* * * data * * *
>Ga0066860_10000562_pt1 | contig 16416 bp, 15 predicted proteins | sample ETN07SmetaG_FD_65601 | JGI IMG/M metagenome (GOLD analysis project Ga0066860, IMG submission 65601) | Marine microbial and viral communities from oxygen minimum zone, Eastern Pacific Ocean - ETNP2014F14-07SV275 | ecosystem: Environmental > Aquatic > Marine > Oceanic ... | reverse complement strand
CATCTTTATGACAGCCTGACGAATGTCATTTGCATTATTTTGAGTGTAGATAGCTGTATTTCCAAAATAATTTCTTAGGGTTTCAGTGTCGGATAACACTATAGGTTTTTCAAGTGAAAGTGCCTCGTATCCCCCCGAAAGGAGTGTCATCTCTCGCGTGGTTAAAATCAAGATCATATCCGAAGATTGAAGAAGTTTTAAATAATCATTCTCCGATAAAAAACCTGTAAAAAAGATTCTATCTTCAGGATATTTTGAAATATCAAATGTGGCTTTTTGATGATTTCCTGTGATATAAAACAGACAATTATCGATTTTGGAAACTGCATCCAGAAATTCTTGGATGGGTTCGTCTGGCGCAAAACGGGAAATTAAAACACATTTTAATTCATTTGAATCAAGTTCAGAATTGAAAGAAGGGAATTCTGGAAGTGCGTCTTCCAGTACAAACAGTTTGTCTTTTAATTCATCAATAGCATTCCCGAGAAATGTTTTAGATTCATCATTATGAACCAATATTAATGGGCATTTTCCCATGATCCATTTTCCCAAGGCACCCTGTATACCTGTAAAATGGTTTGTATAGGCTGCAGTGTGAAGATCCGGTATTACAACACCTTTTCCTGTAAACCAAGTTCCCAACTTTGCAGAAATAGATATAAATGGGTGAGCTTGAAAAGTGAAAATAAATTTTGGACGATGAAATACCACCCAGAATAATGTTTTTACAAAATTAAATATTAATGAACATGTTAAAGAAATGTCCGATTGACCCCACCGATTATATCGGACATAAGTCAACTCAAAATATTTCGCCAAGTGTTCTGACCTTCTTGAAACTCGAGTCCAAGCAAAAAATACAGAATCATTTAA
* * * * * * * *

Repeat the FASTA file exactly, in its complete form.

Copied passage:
>Ga0066860_10000562_pt1 | contig 16416 bp, 15 predicted proteins | sample ETN07SmetaG_FD_65601 | JGI IMG/M metagenome (GOLD analysis project Ga0066860, IMG submission 65601) | Marine microbial and viral communities from oxygen minimum zone, Eastern Pacific Ocean - ETNP2014F14-07SV275 | ecosystem: Environmental > Aquatic > Marine > Oceanic ... | reverse complement strand
CATCTTTATGACAGCCTGACGAATGTCATTTGCATTATTTTGAGTGTAGATAGCTGTATTTCCAAAATAATTTCTTAGGGTTTCAGTGTCGGATAACACTATAGGTTTTTCAAGTGAAAGTGCCTCGTATCCCCCCGAAAGGAGTGTCATCTCTCGCGTGGTTAAAATCAAGATCATATCCGAAGATTGAAGAAGTTTTAAATAATCATTCTCCGATAAAAAACCTGTAAAAAAGATTCTATCTTCAGGATATTTTGAAATATCAAATGTGGCTTTTTGATGATTTCCTGTGATATAAAACAGACAATTATCGATTTTGGAAACTGCATCCAGAAATTCTTGGATGGGTTCGTCTGGCGCAAAACGGGAAATTAAAACACATTTTAATTCATTTGAATCAAGTTCAGAATTGAAAGAAGGGAATTCTGGAAGTGCGTCTTCCAGTACAAACAGTTTGTCTTTTAATTCATCAATAGCATTCCCGAGAAATGTTTTAGATTCATCATTATGAACCAATATTAATGGGCATTTTCCCATGATCCATTTTCCCAAGGCACCCTGTATACCTGTAAAATGGTTTGTATAGGCTGCAGTGTGAAGATCCGGTATTACAACACCTTTTCCTGTAAACCAAGTTCCCAACTTTGCAGAAATAGATATAAATGGGTGAGCTTGAAAAGTGAAAATAAATTTTGGACGATGAAATACCACCCAGAATAATGTTTTTACAAAATTAAATATTAATGAACATGTTAAAGAAATGTCCGATTGACCCCACCGATTATATCGGACATAAGTCAACTCAAAATATTTCGCCAAGTGTTCTGACCTTCTTGAAACTCGAGTCCAAGCAAAAAATACAGAATCATTTAA